British government apologises over shooting of disabled man
John Pat Cunningham was unarmed when he was shot by soldiers in Co Armagh in 1974
Charlie Agnew, nephew of John Pat Cunningham, 27, with a MOD apology and picture of Mr Cunningham at a press conference in Belfast today. Photograph: Paul Faith/PA Wire
The British government has apologised after the shooting of a disabled farm worker who ran away from soldiers almost 40 years ago in Northern Ireland.
John Pat Cunningham (27) had a mental age of less than 10 and a great fear of men in uniforms. He was unarmed when shot dead by soldiers from the Life Guard Regiment near his home in Benburb, Co Armagh.
Two soldiers suspected of the killing have refused to give an account.
The Historical Enquiries Team (HET), independent detectives investigating all conflict murders, said there were no grounds for their rearrest and no new lines of enquiry - a view disputed by his family.
Mr Cunningham’s nephew Charlie Agnew said: “John Pat may have been disabled but he was a human being with exactly the same rights as anyone else.
“The question must be asked: did the British Army consider John Pat ‘disposable’?”
The victim was walking home from the Servite Priory, where he helped out, in June 1974, along the Carrickaness Road when he was approached by a military patrol.
It had been deployed on follow-up operations after a different patrol was involved in a shooting incident with IRA gunmen two days previously.
A GP had already made representations to the Army about Mr Cunningham‘s fear of men in uniform.
Mr Cunningham appeared startled by the soldiers, jumped into a field and began to run for home pursued by two servicemen shouting commands for him to stop.
Evidence from another soldier, Soldier E, suggested he believed the man may have been armed, the HET report said.
Two troops then fired five shots and the victim died where he fell. It was not possible to determine who fired the fatal shot. The cause of death was recorded as bullet wound to the trunk, the HET added.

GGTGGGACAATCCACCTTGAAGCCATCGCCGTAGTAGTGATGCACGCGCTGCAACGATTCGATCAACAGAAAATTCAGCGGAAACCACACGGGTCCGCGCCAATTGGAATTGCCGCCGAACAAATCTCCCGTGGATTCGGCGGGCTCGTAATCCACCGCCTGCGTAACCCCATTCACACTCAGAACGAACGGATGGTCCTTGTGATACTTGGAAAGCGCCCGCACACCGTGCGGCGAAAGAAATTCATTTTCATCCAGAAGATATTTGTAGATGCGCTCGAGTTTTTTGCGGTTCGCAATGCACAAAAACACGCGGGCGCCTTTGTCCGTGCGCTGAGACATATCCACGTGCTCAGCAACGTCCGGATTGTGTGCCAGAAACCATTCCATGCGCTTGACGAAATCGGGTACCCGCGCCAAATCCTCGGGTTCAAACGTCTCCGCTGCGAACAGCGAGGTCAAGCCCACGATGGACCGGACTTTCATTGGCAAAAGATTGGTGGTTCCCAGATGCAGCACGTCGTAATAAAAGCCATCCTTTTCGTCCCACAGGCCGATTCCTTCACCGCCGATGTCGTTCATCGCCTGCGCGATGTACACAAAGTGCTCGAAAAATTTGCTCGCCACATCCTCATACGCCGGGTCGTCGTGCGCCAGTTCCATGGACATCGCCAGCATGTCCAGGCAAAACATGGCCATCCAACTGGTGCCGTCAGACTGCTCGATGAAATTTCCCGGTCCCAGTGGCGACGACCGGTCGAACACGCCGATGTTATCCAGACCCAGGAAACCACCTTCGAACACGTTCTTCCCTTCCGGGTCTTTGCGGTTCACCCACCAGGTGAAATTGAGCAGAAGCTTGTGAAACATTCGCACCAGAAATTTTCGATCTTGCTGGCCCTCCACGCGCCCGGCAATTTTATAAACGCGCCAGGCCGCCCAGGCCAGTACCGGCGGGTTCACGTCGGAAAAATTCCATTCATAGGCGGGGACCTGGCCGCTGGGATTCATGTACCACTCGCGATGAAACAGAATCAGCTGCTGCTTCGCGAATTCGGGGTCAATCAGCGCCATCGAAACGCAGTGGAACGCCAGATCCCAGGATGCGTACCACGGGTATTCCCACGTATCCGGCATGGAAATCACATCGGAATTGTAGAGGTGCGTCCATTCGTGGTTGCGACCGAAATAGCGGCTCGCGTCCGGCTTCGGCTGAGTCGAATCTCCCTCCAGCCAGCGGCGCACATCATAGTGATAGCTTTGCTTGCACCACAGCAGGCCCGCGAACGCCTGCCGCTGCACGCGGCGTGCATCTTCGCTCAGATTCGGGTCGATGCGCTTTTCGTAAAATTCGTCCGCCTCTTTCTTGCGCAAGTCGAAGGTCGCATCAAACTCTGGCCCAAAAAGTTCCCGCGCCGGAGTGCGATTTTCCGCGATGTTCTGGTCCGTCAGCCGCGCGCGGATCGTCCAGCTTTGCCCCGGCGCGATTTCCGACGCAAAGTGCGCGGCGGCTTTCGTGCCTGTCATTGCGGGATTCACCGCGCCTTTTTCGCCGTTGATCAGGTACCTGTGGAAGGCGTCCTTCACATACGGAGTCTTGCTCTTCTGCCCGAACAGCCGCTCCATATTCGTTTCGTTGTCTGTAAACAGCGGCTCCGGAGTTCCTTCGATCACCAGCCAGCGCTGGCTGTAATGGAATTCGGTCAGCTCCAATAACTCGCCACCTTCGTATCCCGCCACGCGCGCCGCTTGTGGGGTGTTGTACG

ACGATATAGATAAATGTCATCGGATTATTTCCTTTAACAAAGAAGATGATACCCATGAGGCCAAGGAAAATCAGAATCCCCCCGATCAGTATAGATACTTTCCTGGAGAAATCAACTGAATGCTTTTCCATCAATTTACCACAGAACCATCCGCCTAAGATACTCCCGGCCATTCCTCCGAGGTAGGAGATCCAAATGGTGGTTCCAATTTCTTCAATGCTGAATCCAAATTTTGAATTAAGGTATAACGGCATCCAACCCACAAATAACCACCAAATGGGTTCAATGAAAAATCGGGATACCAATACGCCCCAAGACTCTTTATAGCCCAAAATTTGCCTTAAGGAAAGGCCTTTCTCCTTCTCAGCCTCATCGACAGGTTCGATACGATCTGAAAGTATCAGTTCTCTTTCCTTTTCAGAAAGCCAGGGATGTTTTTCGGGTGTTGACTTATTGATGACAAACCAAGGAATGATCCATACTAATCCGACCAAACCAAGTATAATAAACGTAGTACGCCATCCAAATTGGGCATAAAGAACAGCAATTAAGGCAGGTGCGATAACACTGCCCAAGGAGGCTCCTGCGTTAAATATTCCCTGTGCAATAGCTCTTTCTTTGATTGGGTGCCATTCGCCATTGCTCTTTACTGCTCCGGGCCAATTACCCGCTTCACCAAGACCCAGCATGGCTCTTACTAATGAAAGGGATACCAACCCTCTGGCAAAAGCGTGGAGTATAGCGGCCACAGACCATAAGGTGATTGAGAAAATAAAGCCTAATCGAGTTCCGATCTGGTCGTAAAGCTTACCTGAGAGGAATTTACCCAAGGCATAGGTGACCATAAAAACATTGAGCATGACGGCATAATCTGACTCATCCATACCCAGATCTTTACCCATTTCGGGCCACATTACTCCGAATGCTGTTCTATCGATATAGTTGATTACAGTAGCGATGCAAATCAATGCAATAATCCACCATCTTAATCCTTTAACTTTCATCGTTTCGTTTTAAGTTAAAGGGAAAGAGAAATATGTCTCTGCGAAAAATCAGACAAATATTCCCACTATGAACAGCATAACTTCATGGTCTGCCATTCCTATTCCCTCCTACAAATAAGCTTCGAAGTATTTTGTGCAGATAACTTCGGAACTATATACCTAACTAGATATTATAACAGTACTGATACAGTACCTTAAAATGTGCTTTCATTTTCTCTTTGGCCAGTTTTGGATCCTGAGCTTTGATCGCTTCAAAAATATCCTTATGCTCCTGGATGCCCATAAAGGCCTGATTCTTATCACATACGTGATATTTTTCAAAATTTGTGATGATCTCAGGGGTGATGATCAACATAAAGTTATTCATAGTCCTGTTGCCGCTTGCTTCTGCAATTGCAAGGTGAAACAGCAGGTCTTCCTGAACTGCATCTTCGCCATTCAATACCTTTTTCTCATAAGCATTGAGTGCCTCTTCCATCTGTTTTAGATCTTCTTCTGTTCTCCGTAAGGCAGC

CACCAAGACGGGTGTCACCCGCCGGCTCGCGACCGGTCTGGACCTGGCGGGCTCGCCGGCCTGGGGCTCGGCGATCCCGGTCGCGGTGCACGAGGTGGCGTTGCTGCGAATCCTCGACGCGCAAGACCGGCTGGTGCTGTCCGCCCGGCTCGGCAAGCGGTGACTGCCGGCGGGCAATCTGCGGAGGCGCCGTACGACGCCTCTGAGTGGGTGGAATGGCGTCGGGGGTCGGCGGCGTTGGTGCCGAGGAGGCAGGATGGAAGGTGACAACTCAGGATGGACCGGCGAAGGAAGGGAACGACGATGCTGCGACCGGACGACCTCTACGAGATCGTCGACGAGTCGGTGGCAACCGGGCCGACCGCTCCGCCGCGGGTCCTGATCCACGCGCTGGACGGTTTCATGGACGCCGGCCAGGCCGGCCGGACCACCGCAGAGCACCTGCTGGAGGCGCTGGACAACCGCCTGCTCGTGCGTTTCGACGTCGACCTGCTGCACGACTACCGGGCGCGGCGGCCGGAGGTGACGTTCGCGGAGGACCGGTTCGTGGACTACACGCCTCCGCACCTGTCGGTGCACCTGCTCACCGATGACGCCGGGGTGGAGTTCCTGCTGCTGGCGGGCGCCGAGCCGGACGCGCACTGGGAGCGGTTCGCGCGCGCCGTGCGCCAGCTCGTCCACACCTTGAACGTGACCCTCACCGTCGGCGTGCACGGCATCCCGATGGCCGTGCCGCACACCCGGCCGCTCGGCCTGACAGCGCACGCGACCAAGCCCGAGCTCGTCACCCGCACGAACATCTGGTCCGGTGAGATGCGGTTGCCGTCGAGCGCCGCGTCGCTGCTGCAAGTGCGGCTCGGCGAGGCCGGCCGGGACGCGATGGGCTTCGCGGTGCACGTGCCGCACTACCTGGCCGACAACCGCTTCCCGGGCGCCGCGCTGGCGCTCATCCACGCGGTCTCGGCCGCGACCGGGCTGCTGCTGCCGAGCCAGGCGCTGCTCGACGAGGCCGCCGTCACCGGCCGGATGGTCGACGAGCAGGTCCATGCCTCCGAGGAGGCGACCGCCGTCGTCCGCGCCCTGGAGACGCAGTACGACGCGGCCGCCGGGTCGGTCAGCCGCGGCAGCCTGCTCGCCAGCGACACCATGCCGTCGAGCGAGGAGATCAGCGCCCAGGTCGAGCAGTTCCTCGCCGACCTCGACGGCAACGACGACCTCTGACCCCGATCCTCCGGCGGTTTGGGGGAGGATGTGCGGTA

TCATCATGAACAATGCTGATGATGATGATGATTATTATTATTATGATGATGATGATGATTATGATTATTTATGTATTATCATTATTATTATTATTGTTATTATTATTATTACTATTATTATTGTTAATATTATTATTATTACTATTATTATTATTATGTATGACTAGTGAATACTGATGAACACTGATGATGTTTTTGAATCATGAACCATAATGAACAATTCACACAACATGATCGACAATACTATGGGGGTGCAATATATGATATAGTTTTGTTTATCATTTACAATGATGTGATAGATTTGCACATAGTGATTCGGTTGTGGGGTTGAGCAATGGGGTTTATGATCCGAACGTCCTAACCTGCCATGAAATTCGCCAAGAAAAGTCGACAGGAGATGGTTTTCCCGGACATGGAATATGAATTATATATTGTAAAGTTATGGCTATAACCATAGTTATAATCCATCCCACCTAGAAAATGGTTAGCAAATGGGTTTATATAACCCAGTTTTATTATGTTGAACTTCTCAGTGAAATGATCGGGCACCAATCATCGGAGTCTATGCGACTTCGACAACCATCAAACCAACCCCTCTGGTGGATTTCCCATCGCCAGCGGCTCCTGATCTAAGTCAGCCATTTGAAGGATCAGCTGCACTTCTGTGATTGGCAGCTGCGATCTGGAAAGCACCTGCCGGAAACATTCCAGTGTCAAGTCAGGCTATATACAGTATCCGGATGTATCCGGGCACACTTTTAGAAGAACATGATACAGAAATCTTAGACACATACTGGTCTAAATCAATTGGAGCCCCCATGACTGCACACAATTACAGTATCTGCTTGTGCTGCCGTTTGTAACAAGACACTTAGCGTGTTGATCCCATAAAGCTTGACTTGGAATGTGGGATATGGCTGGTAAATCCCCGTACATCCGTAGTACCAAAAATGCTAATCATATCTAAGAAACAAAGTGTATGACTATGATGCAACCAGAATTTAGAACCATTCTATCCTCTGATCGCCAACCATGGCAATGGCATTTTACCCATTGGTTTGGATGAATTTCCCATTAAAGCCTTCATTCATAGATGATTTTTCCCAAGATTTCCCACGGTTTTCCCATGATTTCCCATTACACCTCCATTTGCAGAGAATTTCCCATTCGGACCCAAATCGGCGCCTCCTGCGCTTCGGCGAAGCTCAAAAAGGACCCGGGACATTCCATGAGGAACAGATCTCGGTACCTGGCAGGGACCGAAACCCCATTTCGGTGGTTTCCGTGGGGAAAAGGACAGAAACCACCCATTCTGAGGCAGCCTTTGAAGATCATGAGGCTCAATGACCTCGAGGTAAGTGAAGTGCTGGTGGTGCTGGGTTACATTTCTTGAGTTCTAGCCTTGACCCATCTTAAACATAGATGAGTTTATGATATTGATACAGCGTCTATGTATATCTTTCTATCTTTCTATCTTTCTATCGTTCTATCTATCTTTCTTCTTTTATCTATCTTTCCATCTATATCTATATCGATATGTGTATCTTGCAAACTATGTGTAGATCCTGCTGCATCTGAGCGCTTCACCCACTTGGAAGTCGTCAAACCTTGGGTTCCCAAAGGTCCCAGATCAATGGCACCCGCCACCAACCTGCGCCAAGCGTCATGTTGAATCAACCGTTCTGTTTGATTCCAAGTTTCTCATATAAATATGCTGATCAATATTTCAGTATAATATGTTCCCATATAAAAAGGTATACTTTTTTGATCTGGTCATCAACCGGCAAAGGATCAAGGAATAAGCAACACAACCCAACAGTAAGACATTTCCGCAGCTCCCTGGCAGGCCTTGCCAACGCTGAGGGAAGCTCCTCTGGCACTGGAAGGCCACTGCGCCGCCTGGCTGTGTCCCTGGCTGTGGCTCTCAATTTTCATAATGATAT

Soldiers A and B were interviewed briefly by the Royal Ulster Constabulary (RUC) under caution and exercised their right to silence. The Director for Public Prosecutions (DPP) decided against criminal proceedings.
The HET concluded that, because of the absence of original case papers, it was not possible to establish whether the investigation into the death was independent.
Its report added: “HET also concluded that by not obtaining the soldier’s (sic) account of what happened more vigorously, the investigation was not as thorough or effective as it could have been.”
It said interviewing soldiers A and B represented the only realistic lines of enquiry. HET requested interviews, but both declined - one after seeking legal advice.
The HET said: “They have both chosen not to engage and there are no grounds to arrest and further interview them under caution. There are therefore no new lines of enquiry to progress the investigation into John Pat’s death.”
The Team said his death was a tragedy which should not have happened.
“He was a vulnerable adult who was unarmed and shot as he was running away from soldiers. There is no evidence that he posed a threat to the soldiers or anyone else.”
It said the soldiers’ decision not to cooperate meant the full facts had never been established.
Andrew Robathan, minister for the armed forces, said it was right and proper to make an apology on behalf of Government.
“I do not believe that anything I can say will ease the sorrow you feel for the death of a much-loved relative, but I hope that the findings of the HET and our full and sincere apology will be of value by setting the record straight on these tragic events,” he told relatives.
Mr Agnew said the soldiers had never been compelled to account for themselves.
“He was a completely innocent man who did not deserve to die,” he said.
“In our opinion those who murdered him disgraced themselves, their uniform and the state in whose name they bear arms.”
Family solicitor Kevin Winters has written to Attorney General John Larkin QC asking for a fresh inquiry, has sought a new compensation settlement after £750 was granted originally, and asked PSNI chief constable Matt Baggott to make the soldiers accountable.